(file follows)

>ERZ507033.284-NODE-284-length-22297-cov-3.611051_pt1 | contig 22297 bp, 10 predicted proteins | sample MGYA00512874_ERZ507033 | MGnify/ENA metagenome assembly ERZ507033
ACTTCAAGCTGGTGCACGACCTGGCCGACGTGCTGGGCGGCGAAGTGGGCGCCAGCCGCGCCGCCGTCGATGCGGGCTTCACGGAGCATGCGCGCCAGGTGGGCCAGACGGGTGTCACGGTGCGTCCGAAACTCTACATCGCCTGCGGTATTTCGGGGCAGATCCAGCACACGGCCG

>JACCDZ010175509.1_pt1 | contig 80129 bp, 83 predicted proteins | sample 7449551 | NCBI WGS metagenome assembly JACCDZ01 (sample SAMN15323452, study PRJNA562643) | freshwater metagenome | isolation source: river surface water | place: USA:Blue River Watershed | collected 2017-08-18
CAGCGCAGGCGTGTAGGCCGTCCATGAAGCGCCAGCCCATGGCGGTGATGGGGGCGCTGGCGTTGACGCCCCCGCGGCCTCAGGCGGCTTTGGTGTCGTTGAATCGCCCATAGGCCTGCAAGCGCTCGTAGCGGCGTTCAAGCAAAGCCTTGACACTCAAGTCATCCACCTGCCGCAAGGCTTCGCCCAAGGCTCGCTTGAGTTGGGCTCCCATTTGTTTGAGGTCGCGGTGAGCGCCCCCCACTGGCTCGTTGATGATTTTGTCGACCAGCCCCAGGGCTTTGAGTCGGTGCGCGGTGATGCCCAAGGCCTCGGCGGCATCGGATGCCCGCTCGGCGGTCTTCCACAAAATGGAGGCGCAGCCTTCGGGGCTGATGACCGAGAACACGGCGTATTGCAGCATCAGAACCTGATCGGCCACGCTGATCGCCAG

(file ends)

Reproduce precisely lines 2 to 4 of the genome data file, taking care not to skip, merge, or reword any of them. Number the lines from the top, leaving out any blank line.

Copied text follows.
ACTTCAAGCTGGTGCACGACCTGGCCGACGTGCTGGGCGGCGAAGTGGGCGCCAGCCGCGCCGCCGTCGATGCGGGCTTCACGGAGCATGCGCGCCAGGTGGGCCAGACGGGTGTCACGGTGCGTCCGAAACTCTACATCGCCTGCGGTATTTCGGGGCAGATCCAGCACACGGCCG

>JACCDZ010175509.1_pt1 | contig 80129 bp, 83 predicted proteins | sample 7449551 | NCBI WGS metagenome assembly JACCDZ01 (sample SAMN15323452, study PRJNA562643) | freshwater metagenome | isolation source: river surface water | place: USA:Blue River Watershed | collected 2017-08-18
CAGCGCAGGCGTGTAGGCCGTCCATGAAGCGCCAGCCCATGGCGGTGATGGGGGCGCTGGCGTTGACGCCCCCGCGGCCTCAGGCGGCTTTGGTGTCGTTGAATCGCCCATAGGCCTGCAAGCGCTCGTAGCGGCGTTCAAGCAAAGCCTTGACACTCAAGTCATCCACCTGCCGCAAGGCTTCGCCCAAGGCTCGCTTGAGTTGGGCTCCCATTTGTTTGAGGTCGCGGTGAGCGCCCCCCACTGGCTCGTTGATGATTTTGTCGACCAGCCCCAGGGCTTTGAGTCGGTGCGCGGTGATGCCCAAGGCCTCGGCGGCATCGGATGCCCGCTCGGCGGTCTTCCACAAAATGGAGGCGCAGCCTTCGGGGCTGATGACCGAGAACACGGCGTATTGCAGCATCAGAACCTGATCGGCCACGCTGATCGCCAG